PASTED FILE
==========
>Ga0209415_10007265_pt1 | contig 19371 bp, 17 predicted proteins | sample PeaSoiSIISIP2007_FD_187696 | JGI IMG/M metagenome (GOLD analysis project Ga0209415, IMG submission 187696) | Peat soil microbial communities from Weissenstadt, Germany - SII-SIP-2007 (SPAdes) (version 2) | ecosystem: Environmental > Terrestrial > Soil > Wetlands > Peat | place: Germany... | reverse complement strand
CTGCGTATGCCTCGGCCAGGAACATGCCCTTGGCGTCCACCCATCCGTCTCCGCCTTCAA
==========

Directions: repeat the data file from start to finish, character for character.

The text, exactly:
>Ga0209415_10007265_pt1 | contig 19371 bp, 17 predicted proteins | sample PeaSoiSIISIP2007_FD_187696 | JGI IMG/M metagenome (GOLD analysis project Ga0209415, IMG submission 187696) | Peat soil microbial communities from Weissenstadt, Germany - SII-SIP-2007 (SPAdes) (version 2) | ecosystem: Environmental > Terrestrial > Soil > Wetlands > Peat | place: Germany... | reverse complement strand
CTGCGTATGCCTCGGCCAGGAACATGCCCTTGGCGTCCACCCATCCGTCTCCGCCTTCAA